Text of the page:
Kostenki 17 endscraper
Flint endscaper, 41,000 years old
Kostënki 17 is among the most important archaeological sites for understanding the very first modern humans in Eastern Europe. Primarily excavated by P.I. Boriskovskii in 1953 and 1955, the site’s lower layer contained a rich archaeological assemblage of worked flint and bone, pendants and animal bones.
The main stone-working activity at Kostënki 17 was apparently the creation of bladelets from burin-cores. However, a few tools suggest that other tasks were undertaken, including this endscraper made from a large blade. Scrapers similar to this are typical of many different Upper Palaeolithic assemblages. They would have been useful for, among other things, processing animal hides.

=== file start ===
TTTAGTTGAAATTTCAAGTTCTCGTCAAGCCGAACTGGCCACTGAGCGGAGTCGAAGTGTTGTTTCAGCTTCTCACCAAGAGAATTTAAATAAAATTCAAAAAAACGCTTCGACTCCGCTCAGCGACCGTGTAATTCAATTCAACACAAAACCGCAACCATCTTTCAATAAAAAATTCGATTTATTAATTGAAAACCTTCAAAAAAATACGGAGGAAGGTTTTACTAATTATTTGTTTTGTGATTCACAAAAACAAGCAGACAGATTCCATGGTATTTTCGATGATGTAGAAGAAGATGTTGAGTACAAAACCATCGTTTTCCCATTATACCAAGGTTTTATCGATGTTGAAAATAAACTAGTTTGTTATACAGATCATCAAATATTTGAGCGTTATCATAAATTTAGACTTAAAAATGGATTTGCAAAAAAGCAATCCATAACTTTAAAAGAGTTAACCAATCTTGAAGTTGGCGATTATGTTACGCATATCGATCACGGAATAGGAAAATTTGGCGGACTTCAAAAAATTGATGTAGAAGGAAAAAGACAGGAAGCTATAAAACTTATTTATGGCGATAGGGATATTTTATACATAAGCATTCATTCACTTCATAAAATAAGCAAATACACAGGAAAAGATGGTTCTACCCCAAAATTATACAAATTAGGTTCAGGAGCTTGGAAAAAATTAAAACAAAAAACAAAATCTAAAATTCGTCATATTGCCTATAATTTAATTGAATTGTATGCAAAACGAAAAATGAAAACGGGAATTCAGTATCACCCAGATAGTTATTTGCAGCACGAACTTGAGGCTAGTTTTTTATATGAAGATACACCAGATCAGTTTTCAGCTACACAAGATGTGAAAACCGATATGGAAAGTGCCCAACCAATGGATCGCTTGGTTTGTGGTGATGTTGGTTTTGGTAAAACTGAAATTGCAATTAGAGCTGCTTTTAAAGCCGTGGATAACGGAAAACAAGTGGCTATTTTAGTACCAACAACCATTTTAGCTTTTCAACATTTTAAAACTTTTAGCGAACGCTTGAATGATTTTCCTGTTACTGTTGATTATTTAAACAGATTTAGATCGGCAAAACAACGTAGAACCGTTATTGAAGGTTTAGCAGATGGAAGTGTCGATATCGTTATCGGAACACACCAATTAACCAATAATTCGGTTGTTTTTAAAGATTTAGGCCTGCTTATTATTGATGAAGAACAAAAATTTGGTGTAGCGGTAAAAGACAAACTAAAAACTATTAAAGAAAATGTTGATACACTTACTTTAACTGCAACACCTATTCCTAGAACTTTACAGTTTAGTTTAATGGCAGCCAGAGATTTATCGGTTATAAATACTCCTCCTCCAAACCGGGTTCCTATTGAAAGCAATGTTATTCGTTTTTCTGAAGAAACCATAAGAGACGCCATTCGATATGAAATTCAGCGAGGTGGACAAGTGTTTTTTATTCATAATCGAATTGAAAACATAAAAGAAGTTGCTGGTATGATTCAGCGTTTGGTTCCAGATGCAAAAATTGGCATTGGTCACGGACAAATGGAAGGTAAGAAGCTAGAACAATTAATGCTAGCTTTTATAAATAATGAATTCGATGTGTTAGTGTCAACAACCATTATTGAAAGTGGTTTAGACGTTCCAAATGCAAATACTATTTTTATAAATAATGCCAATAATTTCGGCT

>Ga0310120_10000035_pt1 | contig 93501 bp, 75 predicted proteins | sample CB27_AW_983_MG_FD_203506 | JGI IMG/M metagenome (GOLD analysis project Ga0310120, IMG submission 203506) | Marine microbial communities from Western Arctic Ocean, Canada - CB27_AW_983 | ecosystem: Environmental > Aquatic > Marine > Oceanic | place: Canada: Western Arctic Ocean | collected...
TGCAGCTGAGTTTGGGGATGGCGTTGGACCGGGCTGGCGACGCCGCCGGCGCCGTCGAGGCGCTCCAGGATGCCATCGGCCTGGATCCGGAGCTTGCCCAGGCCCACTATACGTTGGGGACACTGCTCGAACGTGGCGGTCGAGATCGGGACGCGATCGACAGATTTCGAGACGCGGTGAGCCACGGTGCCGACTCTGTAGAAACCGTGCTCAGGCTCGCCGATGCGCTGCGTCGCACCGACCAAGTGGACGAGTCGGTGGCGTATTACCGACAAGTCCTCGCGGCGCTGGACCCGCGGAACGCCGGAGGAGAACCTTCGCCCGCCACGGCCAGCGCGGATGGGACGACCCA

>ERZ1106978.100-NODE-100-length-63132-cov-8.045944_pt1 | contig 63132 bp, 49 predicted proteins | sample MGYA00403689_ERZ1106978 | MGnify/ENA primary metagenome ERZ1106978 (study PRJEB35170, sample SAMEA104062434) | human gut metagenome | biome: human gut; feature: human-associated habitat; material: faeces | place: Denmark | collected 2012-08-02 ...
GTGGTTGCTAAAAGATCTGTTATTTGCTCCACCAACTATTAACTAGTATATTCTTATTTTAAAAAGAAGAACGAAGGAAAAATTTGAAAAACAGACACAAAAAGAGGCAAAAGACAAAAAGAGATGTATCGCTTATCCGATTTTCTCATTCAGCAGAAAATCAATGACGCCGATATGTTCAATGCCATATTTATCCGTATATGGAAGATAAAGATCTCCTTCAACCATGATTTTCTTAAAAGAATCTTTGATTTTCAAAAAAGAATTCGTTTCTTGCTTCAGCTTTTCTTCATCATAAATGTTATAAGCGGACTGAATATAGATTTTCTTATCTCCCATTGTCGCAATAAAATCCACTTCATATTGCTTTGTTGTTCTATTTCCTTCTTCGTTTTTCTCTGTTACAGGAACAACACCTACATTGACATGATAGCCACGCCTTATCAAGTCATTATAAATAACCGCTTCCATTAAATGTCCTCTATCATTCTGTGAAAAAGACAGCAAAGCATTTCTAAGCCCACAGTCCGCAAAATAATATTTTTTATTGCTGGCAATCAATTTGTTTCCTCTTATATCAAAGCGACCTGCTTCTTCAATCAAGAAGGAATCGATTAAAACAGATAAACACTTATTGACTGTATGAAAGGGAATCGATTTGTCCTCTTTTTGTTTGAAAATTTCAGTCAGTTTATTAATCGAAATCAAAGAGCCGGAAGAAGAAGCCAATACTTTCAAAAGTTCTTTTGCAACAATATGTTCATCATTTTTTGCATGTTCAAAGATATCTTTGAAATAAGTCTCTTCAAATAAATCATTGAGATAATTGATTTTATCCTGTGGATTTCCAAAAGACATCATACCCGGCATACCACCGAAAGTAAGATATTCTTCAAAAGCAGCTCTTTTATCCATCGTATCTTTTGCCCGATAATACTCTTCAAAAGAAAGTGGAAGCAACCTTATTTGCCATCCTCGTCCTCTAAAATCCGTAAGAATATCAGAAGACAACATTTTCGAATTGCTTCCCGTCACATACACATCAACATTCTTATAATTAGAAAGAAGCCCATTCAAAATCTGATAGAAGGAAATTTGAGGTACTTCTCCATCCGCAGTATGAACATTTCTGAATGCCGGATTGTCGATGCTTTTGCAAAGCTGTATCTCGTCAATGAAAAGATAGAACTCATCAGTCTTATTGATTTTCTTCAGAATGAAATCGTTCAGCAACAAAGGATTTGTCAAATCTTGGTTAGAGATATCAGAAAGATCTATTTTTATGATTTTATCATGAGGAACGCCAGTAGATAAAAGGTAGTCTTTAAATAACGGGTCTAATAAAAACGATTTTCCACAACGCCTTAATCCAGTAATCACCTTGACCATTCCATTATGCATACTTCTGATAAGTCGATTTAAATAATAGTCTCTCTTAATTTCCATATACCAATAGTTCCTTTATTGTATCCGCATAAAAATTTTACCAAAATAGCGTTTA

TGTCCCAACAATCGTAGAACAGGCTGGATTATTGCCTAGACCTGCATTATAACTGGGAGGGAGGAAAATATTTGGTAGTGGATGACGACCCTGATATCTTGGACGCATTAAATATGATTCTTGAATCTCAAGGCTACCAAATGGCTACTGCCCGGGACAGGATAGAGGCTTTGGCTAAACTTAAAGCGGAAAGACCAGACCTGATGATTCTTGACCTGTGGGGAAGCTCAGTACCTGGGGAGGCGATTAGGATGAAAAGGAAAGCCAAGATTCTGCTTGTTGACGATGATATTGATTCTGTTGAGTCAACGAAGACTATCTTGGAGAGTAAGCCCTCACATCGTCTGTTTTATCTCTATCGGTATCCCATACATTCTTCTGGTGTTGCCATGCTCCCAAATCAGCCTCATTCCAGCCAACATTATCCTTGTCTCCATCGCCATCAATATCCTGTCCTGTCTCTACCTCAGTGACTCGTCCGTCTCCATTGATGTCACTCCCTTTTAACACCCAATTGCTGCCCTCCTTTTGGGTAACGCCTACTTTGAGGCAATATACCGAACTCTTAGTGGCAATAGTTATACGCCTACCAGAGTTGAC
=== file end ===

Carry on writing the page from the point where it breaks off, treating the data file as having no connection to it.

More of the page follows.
(Artefact housed at the Institute for the History of Material Culture [Palaeolithic Division], Saint Petersburg.)